There's no escaping this pretty straight forward basic principle that produces the 9V in a 9V block.
Not 7.5V or whatever.
Rechargables will give you 8.4V when full as the NiMh's as a fully charged single cell will be rated at roughly 1.4V when no load is applied.
Using a central fed system like Peter proposes is technically speaking very nice and as a Tech, I Like it.
It's an elegant system.
But it opens a new can of worms.
Reliability of the cables boom and trying to hiding it.
Not to mention catastrophic failure if your central feed goes down for whatever reason.
A simply battery system setup : No light ? Change battery. Works
A Central feed system : No light ? Erm ... let me get my mulitmeter/digital scope/batterytestst ... oh no wait, I don't have those at hand when I'm on the floor.
And that little detail techs tend to forget : cost-effectiveness for a thing that will be used maybe 4 times a year making even those cursed 9V look cheap.
The only way to make this worth your while is if you'd develop this as a central non-suit-specific harness system, which you could use and re-use on every new cosplay suit you're doing. And even then, you'll need several suits to make it a break-even.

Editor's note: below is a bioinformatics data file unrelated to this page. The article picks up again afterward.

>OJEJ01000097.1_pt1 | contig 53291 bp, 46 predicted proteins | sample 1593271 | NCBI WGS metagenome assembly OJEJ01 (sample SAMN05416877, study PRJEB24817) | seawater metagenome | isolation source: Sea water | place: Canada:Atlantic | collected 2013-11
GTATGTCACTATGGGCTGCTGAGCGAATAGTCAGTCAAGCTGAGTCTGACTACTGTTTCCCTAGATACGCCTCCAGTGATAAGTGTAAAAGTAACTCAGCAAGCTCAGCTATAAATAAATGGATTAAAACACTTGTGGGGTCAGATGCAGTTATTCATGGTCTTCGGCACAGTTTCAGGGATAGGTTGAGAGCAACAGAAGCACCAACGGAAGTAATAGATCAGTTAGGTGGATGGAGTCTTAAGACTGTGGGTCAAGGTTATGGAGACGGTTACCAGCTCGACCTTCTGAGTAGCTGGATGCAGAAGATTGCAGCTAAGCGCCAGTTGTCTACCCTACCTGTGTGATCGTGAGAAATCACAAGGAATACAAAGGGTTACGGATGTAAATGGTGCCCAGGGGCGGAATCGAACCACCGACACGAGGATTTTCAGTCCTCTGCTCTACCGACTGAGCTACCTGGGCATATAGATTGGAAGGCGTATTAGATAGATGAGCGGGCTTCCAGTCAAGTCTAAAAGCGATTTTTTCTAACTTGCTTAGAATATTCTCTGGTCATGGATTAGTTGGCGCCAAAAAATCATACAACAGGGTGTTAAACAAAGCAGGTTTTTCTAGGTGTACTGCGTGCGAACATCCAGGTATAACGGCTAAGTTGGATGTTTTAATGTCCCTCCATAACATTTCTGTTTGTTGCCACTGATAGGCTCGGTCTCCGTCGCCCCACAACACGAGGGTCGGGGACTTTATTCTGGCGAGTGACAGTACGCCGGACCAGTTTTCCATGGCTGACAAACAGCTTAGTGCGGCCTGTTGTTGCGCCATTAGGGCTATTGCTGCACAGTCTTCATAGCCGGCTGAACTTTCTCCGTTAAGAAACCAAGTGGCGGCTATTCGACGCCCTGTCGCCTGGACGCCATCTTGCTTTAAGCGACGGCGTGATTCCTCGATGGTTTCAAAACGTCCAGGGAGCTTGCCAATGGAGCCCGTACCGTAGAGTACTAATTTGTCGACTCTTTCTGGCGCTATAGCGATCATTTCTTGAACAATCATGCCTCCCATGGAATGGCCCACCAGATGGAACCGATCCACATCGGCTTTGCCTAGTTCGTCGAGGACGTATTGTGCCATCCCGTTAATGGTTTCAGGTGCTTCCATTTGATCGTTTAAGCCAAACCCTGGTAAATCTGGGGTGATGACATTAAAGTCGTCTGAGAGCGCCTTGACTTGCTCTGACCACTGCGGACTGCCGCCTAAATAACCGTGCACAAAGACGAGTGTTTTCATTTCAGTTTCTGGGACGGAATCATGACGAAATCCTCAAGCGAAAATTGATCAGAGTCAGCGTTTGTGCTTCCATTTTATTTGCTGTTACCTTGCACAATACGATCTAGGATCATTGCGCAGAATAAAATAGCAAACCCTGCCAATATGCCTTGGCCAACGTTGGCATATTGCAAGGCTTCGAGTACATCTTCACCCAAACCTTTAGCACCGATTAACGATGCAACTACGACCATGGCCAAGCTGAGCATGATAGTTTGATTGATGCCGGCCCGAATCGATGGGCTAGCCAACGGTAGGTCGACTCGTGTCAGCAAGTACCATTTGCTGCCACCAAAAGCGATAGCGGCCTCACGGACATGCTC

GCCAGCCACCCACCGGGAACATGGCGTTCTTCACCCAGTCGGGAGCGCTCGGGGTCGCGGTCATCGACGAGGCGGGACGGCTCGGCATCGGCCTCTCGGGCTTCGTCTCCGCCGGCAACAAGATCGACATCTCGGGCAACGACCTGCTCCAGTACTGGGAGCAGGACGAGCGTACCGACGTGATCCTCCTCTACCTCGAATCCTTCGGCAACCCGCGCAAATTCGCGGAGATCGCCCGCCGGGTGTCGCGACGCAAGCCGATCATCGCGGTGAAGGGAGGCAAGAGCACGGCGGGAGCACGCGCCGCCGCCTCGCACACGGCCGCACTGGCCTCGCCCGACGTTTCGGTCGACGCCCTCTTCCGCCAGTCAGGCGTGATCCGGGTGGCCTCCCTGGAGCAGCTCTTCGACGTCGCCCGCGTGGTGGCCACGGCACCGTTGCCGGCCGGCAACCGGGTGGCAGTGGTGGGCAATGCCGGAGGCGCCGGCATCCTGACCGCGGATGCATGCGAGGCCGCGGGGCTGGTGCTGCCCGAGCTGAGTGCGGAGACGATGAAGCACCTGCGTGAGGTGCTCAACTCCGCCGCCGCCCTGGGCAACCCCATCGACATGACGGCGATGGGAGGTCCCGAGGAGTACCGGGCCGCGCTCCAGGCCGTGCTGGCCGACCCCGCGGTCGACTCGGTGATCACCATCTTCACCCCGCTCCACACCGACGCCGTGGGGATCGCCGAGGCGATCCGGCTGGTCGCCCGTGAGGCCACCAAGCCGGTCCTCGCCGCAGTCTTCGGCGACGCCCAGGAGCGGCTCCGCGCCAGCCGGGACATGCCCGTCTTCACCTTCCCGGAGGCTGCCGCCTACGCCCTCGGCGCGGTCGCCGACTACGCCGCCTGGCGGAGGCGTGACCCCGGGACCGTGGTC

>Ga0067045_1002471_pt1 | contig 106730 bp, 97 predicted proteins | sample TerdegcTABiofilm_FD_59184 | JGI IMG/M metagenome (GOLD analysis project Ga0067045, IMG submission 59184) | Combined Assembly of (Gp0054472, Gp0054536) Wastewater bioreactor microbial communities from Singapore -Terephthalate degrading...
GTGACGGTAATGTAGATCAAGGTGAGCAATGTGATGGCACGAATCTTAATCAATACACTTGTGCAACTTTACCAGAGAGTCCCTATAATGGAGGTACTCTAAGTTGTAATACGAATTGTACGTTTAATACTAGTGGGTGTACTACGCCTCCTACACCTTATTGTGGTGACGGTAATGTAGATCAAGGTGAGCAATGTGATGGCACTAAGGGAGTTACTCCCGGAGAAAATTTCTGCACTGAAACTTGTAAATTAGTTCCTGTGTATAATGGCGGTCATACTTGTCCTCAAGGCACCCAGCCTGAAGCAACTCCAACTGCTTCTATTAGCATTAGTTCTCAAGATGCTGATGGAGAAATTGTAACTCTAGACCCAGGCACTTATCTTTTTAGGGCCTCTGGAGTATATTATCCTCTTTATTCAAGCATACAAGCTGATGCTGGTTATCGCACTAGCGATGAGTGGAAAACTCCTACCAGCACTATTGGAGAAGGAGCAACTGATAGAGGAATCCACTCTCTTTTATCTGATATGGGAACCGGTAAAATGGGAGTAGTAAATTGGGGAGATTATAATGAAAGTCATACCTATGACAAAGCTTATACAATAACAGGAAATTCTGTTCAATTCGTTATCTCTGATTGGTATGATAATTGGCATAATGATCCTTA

I'm not saying you're wrong Peter : pure from a technical point of view, I agree with the beauty of such a system.
I'm not even pretending my solution is better as it is NOT : it is crude, primitive and electrically pretty ineffective.
But using it will be the best and most cost effective solution for anybody who does not care for the technical beauty of a central fed system, and who's just looking for a reliable, cheap and working system which the user can "debug" in the field with a near absolute certainty of getting it to run in case of problems while having next to no knowledge of electronics.